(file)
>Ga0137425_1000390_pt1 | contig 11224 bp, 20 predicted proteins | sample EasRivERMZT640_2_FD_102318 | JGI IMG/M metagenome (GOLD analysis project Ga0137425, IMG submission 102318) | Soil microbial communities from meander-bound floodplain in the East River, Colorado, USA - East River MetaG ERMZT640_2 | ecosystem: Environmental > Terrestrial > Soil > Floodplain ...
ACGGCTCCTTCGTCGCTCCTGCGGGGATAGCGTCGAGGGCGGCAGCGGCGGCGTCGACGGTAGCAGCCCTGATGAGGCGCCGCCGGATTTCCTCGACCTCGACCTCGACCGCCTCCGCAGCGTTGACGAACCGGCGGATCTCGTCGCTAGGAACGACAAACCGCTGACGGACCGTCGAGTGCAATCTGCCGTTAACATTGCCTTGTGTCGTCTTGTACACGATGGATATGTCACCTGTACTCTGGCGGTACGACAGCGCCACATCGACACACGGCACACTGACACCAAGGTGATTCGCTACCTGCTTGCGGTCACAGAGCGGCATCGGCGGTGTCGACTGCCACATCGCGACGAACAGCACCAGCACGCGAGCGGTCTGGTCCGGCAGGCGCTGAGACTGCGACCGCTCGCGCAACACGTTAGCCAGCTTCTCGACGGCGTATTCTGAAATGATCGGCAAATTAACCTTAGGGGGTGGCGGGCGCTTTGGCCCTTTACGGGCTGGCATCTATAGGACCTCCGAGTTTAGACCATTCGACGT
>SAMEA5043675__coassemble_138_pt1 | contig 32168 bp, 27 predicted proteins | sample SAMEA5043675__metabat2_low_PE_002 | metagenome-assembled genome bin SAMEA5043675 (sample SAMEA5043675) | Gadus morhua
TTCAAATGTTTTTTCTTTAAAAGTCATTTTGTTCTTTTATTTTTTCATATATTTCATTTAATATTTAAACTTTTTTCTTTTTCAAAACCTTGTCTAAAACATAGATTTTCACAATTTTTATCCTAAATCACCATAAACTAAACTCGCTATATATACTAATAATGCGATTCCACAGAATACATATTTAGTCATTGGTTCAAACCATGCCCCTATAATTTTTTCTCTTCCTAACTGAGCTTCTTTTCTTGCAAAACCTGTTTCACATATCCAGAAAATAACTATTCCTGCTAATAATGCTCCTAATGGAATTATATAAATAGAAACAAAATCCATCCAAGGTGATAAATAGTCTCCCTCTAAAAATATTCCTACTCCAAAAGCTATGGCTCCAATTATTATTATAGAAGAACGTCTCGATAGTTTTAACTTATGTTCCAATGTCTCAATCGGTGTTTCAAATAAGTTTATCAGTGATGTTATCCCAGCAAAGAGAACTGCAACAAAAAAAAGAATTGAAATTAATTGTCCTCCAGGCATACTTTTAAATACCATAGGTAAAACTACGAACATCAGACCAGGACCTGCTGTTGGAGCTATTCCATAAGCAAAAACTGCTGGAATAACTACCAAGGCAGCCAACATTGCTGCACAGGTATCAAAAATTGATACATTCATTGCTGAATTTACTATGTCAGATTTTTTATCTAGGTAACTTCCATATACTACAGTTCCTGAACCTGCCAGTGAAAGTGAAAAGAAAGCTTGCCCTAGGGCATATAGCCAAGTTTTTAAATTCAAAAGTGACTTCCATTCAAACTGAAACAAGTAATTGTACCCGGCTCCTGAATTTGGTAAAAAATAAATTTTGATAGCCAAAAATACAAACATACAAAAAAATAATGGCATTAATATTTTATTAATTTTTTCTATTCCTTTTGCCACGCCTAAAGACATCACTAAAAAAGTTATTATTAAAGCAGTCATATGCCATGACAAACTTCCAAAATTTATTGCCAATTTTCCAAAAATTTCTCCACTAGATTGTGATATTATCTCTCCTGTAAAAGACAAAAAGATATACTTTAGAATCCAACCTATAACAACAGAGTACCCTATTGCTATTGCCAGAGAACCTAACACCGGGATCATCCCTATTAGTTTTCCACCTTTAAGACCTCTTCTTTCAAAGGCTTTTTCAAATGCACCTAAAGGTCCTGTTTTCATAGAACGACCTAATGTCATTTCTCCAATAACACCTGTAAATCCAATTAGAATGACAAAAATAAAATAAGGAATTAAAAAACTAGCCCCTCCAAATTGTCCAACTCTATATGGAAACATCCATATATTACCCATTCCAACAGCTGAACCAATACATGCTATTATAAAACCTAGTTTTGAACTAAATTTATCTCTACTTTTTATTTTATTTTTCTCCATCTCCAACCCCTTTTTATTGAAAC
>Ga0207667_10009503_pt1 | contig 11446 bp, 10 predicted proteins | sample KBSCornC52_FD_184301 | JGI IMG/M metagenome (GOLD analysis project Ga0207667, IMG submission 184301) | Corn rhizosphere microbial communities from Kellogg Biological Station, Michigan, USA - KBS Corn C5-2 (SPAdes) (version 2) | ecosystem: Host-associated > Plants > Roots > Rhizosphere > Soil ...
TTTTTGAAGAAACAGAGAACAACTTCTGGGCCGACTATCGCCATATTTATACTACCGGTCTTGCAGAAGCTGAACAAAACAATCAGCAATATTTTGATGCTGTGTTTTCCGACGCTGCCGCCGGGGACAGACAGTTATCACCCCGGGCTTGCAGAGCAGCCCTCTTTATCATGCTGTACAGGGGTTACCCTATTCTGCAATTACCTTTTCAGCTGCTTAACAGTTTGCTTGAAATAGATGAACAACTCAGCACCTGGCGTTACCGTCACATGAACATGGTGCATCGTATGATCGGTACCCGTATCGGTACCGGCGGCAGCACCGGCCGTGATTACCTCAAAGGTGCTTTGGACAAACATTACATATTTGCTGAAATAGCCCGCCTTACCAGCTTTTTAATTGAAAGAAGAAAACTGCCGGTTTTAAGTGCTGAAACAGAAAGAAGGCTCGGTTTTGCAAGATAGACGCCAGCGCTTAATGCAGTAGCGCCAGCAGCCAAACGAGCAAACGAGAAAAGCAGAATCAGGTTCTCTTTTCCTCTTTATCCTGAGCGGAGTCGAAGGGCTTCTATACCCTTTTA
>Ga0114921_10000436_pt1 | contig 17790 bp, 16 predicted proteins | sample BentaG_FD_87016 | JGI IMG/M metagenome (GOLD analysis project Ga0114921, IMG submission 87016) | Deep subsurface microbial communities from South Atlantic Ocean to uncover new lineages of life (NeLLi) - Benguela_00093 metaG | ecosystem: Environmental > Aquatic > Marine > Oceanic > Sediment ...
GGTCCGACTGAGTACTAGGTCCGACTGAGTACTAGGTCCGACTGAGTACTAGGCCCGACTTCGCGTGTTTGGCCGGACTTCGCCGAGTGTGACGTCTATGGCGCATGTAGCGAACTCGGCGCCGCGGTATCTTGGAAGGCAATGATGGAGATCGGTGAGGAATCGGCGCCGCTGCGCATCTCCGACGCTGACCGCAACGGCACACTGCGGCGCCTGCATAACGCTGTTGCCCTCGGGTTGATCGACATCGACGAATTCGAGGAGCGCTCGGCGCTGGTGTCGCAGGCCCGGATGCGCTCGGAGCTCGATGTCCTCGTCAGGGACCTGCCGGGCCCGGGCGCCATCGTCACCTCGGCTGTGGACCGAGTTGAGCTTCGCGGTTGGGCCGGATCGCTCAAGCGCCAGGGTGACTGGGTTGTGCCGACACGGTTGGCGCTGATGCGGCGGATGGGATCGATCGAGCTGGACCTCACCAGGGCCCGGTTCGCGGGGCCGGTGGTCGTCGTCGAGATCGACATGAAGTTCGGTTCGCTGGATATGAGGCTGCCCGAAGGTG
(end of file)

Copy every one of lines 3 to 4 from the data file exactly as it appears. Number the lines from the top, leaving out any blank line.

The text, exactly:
>SAMEA5043675__coassemble_138_pt1 | contig 32168 bp, 27 predicted proteins | sample SAMEA5043675__metabat2_low_PE_002 | metagenome-assembled genome bin SAMEA5043675 (sample SAMEA5043675) | Gadus morhua
TTCAAATGTTTTTTCTTTAAAAGTCATTTTGTTCTTTTATTTTTTCATATATTTCATTTAATATTTAAACTTTTTTCTTTTTCAAAACCTTGTCTAAAACATAGATTTTCACAATTTTTATCCTAAATCACCATAAACTAAACTCGCTATATATACTAATAATGCGATTCCACAGAATACATATTTAGTCATTGGTTCAAACCATGCCCCTATAATTTTTTCTCTTCCTAACTGAGCTTCTTTTCTTGCAAAACCTGTTTCACATATCCAGAAAATAACTATTCCTGCTAATAATGCTCCTAATGGAATTATATAAATAGAAACAAAATCCATCCAAGGTGATAAATAGTCTCCCTCTAAAAATATTCCTACTCCAAAAGCTATGGCTCCAATTATTATTATAGAAGAACGTCTCGATAGTTTTAACTTATGTTCCAATGTCTCAATCGGTGTTTCAAATAAGTTTATCAGTGATGTTATCCCAGCAAAGAGAACTGCAACAAAAAAAAGAATTGAAATTAATTGTCCTCCAGGCATACTTTTAAATACCATAGGTAAAACTACGAACATCAGACCAGGACCTGCTGTTGGAGCTATTCCATAAGCAAAAACTGCTGGAATAACTACCAAGGCAGCCAACATTGCTGCACAGGTATCAAAAATTGATACATTCATTGCTGAATTTACTATGTCAGATTTTTTATCTAGGTAACTTCCATATACTACAGTTCCTGAACCTGCCAGTGAAAGTGAAAAGAAAGCTTGCCCTAGGGCATATAGCCAAGTTTTTAAATTCAAAAGTGACTTCCATTCAAACTGAAACAAGTAATTGTACCCGGCTCCTGAATTTGGTAAAAAATAAATTTTGATAGCCAAAAATACAAACATACAAAAAAATAATGGCATTAATATTTTATTAATTTTTTCTATTCCTTTTGCCACGCCTAAAGACATCACTAAAAAAGTTATTATTAAAGCAGTCATATGCCATGACAAACTTCCAAAATTTATTGCCAATTTTCCAAAAATTTCTCCACTAGATTGTGATATTATCTCTCCTGTAAAAGACAAAAAGATATACTTTAGAATCCAACCTATAACAACAGAGTACCCTATTGCTATTGCCAGAGAACCTAACACCGGGATCATCCCTATTAGTTTTCCACCTTTAAGACCTCTTCTTTCAAAGGCTTTTTCAAATGCACCTAAAGGTCCTGTTTTCATAGAACGACCTAATGTCATTTCTCCAATAACACCTGTAAATCCAATTAGAATGACAAAAATAAAATAAGGAATTAAAAAACTAGCCCCTCCAAATTGTCCAACTCTATATGGAAACATCCATATATTACCCATTCCAACAGCTGAACCAATACATGCTATTATAAAACCTAGTTTTGAACTAAATTTATCTCTACTTTTTATTTTATTTTTCTCCATCTCCAACCCCTTTTTATTGAAAC